There was something appealingly democratic about Hall’s new scientific faith. Christianity had relied on a ministry of the gospel, on sacred authoritative texts, and had enlisted faith in the authority and benevolence of a Fatherly God. But psychology, in Hall’s vision, referred man to no Higher Authority (except perhaps the Psychologist). Its sacred text was experience and it made man a rule unto himself. Would you know what man ought to be? Discover, for the first time, what man is. In place of the “Thou shalt not’s” of the Decalogue, psychology would substitute open questions: “What is man?” “How does he behave?” Psychology, the science of uniting the “is” and the “ought,” was the supremely democratic science. For it referred all questions of human behavior not to any Higher Authority, nor to some traditional scripture, but to the normal behavior of men.
Psychologists, who were ministers of this new gospel, simply helped man discover what he really was, how he actually behaved. Just as Luther and the new Protestant ministry had striven to liberate men from a priesthood, from a Papal Authority on high, so the psychologists now strove to liberate men from the fears, the taboos, the inhibitions of an authoritarian Protestant morality. For moral rules and regulations, they would substitute norms. In this effort to democratize morality, G. Stanley Hall offered a foretaste of new opportunities and new problems to come.
“CHILD STUDY,” of which Hall was the prophet, at first seemed an innocent and obvious enough subject matter. In America, were not schools the most flexible of institutions? If morals were to be democratized, were not the schools a natural place to begin? In American education within a few decades (as the historian Lawrence Cremin has shown) Hall and his followers would accomplish a new Copernican Revolution. The center of the educational universe would shift from the “subject matter” and the teacher to the child. Until his time, Hall explained, education had been scholiocentric (centering around the school and its demands), but now it must become pedocentric (centering around the child, his needs and desires). Before this revolution could take place, psychologists had to discover what the child himself thought and felt and wanted.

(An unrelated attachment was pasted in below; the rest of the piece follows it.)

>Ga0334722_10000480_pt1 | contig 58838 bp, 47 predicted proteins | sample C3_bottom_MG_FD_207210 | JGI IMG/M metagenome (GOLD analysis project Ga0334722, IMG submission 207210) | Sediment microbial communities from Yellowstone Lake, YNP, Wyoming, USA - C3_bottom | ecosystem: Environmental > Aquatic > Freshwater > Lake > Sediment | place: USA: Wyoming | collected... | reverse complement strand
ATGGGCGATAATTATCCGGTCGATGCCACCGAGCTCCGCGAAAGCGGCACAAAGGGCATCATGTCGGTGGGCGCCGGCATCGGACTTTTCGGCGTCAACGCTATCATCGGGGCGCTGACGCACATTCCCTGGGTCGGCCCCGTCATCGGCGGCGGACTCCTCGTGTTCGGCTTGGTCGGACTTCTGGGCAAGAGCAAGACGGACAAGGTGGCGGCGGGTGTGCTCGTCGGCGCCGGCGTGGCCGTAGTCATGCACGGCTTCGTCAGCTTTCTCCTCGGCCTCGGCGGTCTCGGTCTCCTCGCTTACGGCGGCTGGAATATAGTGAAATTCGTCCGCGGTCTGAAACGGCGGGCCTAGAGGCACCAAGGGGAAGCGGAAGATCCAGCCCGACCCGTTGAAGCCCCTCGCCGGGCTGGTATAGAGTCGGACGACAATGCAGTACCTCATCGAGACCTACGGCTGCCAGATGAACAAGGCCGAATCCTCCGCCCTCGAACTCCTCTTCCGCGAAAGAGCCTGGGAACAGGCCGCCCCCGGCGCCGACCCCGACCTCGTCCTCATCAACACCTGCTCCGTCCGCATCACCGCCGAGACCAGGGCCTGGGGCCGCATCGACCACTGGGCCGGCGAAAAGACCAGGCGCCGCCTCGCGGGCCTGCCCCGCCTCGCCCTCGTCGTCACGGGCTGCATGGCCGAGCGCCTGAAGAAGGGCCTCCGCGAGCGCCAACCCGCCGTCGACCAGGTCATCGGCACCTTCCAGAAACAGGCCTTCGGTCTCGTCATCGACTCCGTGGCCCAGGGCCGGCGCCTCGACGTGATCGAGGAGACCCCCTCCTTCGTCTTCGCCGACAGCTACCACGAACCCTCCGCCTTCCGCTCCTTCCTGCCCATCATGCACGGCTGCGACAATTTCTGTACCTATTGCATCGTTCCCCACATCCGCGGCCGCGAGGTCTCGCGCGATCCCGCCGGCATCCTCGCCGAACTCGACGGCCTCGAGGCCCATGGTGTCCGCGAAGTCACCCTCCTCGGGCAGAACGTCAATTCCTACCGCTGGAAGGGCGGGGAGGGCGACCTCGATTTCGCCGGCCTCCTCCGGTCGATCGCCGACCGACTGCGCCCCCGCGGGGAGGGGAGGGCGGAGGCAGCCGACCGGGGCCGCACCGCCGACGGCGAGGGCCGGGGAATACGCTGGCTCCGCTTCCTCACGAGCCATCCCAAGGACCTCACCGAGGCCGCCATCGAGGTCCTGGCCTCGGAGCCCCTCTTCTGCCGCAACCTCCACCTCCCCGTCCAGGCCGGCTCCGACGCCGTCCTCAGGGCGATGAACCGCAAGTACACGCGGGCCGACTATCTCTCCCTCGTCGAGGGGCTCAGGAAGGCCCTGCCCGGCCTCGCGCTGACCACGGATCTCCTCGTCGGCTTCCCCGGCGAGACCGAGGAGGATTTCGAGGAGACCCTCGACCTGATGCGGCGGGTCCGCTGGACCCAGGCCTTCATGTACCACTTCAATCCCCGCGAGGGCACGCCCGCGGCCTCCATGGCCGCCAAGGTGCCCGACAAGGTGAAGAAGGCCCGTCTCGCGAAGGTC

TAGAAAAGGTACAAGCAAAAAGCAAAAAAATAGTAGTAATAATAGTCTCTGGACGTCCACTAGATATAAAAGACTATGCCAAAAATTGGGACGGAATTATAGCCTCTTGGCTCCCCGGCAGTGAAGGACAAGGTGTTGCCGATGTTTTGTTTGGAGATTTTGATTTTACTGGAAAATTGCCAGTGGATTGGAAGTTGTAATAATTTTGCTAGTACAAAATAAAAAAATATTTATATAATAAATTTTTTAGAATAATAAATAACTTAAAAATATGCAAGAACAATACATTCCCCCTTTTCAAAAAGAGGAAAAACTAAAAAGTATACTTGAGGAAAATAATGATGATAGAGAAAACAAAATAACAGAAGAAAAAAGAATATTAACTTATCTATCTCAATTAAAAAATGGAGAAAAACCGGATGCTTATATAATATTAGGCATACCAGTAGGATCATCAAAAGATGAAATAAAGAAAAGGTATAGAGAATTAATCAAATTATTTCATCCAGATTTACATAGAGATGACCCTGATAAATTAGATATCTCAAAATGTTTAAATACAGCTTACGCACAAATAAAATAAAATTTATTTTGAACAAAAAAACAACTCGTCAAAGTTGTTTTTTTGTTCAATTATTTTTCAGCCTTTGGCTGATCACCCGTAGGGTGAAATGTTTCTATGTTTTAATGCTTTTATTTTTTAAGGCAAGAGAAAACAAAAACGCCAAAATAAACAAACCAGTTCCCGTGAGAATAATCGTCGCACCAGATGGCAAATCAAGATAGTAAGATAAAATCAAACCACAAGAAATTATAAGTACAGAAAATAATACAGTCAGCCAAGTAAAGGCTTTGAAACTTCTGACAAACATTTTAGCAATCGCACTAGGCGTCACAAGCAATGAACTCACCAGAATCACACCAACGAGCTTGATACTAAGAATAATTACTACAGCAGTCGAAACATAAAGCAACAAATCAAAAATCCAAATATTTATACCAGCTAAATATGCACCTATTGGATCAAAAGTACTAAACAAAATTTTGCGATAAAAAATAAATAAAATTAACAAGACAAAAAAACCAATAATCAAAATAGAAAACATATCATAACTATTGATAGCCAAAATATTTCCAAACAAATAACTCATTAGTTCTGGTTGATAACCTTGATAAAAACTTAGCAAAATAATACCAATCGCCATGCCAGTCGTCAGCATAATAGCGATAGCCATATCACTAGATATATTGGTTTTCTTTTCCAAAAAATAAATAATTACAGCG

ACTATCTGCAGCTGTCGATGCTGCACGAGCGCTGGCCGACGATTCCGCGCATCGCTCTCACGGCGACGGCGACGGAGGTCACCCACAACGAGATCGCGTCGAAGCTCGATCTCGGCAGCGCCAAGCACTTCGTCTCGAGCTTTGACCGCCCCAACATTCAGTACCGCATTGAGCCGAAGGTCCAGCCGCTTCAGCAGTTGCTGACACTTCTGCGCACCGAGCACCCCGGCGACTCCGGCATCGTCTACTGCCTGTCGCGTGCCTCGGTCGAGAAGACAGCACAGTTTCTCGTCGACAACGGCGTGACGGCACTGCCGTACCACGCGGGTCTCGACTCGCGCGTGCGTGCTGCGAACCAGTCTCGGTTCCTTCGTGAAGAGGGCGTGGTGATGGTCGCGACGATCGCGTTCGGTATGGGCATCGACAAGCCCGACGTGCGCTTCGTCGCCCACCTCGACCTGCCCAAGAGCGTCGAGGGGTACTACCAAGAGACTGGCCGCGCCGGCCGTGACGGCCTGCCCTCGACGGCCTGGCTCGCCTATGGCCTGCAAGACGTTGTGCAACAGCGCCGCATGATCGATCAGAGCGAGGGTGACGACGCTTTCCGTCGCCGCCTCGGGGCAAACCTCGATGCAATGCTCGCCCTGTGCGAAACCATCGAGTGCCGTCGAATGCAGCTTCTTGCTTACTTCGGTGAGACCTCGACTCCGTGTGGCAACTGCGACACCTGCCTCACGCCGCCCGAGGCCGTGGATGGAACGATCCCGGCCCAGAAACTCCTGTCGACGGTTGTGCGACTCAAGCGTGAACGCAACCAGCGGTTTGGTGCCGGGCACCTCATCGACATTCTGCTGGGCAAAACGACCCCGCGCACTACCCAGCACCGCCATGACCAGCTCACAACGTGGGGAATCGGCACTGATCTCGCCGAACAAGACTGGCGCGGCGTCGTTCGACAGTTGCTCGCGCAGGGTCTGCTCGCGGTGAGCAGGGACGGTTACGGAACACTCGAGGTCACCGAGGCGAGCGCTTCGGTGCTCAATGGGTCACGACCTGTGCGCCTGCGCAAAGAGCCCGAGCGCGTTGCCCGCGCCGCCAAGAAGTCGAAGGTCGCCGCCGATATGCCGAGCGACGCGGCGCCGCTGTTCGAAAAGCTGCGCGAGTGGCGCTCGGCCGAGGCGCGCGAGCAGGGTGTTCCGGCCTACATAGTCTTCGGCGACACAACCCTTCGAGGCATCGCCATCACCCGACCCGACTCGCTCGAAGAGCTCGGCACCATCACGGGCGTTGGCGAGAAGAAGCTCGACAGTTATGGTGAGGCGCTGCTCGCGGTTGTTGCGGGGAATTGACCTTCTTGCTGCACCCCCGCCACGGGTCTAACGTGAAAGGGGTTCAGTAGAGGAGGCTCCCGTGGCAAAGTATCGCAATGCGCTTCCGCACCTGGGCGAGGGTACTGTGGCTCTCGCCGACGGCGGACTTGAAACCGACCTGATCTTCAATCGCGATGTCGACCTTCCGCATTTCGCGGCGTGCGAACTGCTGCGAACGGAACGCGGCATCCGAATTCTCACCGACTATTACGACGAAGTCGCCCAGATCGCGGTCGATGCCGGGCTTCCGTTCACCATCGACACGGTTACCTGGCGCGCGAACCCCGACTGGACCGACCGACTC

Hall’s pioneer exploration, The Contents of Children’s Minds (1883), attempted to discover what children knew and, also for the first time, what they did notknow. Since the rise of cities, Hall observed, children were coming to school with an experience different and in many ways more limited than that of their farm-bred grandparents.
As novel as Hall’s subject matter was his technique. He used four trained kindergarten teachers to help him draw up and administer 200 questionnaires. By 1894 Hall had devised 15 additional questionnaires, each on a different subject, such as doll playing or children’s fears. At the end of that academic year he had collected 20,000 completed returns; the next year he used eight hundred workers to gather 60,000 more. The word “questionnaire” would come into the American language within the next fifteen years from child study and educational psychology, and largely as a result of Hall’s work. In place of introspecting, like the great philosophers from Plato to Kant, or debating like the professors and schoolmen, Americans, following Hall, characteristically would advance their knowledge of man by finding new ways of entering into the minds of living men and women, allowing them to speak for themselves. The questionnaire was a kind of ballot, an application of the democratic suffrage to the subject matter of psychology.